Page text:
A review from last night....
Mi Lan Dan Cong - 2011 Spring Fenghuang Oolong Tea by Norbu Tea
2.2 grams of dark twisted leaves, with little aroma, in a small porcelain gaiwan, with water at 205 degrees for the first set of infusions with about 60-75mL water per infusion.
Dropping the leaf into a preheated gaiwan, some fruity/peachy odors become more noticeable.
Just because I’m a tea-wimp, I started with a 10 second flash infusion just to get a sense of the tea. Even this overly dilute more or less rinse is a little fruity and sweet—peaches and honey. Very nice start.
A more proper 45 second infusion continues the sweet fruitiness, more intense, and very subtle almost grassy undertones without a trace of bitterness.
Another 45 second infusion is similarly sweet, right up front, little different from the previous.
1 minute infusion has a little astringency or spiciness starting to come through as an aftertaste, but the first and middle of each sip/swallow continues to be dominated by sweet and fruity.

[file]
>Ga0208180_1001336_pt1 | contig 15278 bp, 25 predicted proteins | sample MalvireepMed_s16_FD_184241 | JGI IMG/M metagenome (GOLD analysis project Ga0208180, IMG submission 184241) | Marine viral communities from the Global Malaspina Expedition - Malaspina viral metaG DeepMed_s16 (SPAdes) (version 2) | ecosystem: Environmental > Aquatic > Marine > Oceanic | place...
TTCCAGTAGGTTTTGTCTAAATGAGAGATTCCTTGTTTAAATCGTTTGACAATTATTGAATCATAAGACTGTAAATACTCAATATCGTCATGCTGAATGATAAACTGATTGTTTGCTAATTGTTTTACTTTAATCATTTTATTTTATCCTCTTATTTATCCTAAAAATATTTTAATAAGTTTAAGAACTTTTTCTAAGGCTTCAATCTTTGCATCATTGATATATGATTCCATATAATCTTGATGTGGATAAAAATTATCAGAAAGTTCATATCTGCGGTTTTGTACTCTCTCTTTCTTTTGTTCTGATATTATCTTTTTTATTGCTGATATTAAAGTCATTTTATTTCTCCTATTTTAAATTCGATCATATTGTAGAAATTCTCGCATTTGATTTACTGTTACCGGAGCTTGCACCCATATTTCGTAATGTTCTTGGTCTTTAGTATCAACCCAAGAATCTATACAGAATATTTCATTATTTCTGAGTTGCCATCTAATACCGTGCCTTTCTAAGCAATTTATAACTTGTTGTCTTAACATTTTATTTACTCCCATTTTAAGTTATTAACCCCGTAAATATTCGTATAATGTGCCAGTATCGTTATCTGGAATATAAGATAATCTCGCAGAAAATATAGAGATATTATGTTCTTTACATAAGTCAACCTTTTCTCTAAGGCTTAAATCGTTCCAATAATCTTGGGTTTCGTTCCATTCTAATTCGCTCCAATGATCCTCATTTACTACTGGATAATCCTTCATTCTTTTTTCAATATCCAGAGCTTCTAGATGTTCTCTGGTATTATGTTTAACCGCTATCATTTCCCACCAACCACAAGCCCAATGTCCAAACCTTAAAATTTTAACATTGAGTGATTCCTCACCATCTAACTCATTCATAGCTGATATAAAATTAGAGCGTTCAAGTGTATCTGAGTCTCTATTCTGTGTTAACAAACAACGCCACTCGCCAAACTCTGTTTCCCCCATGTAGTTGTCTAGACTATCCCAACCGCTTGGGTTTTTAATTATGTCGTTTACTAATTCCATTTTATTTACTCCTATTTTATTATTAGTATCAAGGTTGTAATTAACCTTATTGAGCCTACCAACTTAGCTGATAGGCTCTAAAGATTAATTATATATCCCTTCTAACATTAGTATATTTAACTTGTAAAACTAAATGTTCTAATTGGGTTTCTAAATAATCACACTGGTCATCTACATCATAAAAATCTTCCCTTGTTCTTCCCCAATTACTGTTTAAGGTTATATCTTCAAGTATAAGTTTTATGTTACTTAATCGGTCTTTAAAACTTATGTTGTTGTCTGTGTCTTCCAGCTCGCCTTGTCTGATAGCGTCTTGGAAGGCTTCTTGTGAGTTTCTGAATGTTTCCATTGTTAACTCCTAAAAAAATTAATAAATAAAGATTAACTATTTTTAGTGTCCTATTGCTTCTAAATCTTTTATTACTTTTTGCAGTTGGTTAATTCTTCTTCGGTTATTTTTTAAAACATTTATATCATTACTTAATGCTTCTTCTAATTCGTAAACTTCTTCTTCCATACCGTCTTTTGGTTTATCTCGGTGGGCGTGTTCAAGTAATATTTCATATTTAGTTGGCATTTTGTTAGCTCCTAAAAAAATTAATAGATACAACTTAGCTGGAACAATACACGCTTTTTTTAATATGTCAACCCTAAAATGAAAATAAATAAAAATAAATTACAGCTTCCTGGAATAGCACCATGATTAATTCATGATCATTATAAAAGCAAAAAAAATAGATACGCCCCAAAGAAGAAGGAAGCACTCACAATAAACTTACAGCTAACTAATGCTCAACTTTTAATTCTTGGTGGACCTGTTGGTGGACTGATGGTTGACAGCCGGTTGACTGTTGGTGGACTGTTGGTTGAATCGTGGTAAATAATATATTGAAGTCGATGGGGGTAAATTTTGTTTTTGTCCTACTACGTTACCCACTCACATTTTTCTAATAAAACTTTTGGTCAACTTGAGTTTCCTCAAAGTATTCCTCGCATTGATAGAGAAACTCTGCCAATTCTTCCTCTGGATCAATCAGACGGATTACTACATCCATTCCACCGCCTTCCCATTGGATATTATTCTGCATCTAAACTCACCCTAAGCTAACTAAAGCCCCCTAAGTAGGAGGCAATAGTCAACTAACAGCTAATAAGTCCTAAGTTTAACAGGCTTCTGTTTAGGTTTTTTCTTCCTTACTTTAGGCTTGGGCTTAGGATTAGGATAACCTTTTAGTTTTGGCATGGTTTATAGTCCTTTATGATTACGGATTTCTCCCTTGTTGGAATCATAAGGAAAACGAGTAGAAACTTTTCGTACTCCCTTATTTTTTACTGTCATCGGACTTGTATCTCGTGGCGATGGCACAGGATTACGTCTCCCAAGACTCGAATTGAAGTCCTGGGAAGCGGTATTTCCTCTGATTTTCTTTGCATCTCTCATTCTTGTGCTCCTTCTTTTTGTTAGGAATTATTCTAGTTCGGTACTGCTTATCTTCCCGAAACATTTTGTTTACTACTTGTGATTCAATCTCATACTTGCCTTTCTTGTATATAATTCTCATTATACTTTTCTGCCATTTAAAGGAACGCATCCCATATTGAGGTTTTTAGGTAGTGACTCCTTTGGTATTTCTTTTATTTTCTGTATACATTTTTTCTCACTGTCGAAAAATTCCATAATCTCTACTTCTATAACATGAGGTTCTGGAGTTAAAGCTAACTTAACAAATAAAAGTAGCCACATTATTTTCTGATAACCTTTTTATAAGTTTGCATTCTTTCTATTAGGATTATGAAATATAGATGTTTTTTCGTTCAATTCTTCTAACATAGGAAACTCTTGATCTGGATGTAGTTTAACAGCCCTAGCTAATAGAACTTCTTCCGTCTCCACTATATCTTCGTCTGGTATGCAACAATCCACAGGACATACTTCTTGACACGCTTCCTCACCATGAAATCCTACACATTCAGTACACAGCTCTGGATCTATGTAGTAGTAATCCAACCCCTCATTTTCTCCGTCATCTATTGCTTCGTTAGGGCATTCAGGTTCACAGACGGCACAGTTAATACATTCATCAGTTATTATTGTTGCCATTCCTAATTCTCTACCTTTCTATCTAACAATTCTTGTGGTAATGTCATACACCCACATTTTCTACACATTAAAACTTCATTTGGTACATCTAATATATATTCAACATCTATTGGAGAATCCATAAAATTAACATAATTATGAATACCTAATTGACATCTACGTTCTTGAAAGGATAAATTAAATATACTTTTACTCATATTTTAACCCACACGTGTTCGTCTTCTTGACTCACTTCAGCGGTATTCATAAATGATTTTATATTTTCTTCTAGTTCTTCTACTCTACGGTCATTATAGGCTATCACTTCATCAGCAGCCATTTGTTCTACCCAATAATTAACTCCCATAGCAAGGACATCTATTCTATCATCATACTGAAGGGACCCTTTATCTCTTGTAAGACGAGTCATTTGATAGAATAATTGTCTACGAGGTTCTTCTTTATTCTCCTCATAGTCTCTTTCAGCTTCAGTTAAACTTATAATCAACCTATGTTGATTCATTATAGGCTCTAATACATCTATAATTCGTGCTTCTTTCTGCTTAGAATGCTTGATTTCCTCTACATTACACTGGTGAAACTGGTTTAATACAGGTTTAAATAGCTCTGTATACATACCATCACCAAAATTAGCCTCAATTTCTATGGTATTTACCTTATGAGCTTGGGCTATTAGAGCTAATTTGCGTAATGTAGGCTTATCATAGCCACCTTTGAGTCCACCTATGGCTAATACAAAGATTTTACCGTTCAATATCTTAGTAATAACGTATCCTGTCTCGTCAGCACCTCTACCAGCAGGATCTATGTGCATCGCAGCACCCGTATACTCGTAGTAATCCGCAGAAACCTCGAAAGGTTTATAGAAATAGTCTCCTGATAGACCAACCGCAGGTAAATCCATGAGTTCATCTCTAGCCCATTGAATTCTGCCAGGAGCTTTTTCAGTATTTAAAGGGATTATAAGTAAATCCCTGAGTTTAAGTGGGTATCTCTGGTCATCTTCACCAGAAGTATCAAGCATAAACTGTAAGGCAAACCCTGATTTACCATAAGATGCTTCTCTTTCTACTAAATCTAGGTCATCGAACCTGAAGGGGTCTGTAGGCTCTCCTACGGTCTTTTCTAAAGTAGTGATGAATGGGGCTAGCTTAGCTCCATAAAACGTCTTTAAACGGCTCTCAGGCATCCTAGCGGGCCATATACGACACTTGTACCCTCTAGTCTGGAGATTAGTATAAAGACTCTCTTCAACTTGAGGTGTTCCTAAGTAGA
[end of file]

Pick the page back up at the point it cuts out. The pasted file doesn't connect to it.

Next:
1 minute 15 seconds, similar to previous.
90 second infusion, tart, fruity, sweet; spicey/astringent still mostly as aftertaste.
2 minute infusion is rather weak—the leaves appear to be reaching the end. Still sweet, fruity, and the astringency was virtually gone, but the sweetness and fruitiness were less intense.
4 minute infusion (note that the infusion temperature will have dropped quite a bit over 4 minutes in this thin porcelain gaiwan)—definitely the leaves are done. Only faint sweet/fruity/floral traces are left, and the dominant note is astringency/bitterness, although still quite mild.
This is a lovely oolong tea, quite delightful in the early and middle infusions, and brewed at this concentration, it promises improved staying power for multiple infusions if brewed more agressively—the fully hydrated leaves, which remain thin and twisty, occupy only about 25-30% of the volume of the gaiwan. I’ve mostly been brewing similar teas more concentrated, to fill the brewing vessel 1/2-2/3 full or more. At that concentration, this tea compares quite favorably to other ‘commercial’ Dan Cong style oolongs—notable not so much for endless infusions, but for mellow deliciousness that has too often been lacking in similar teas.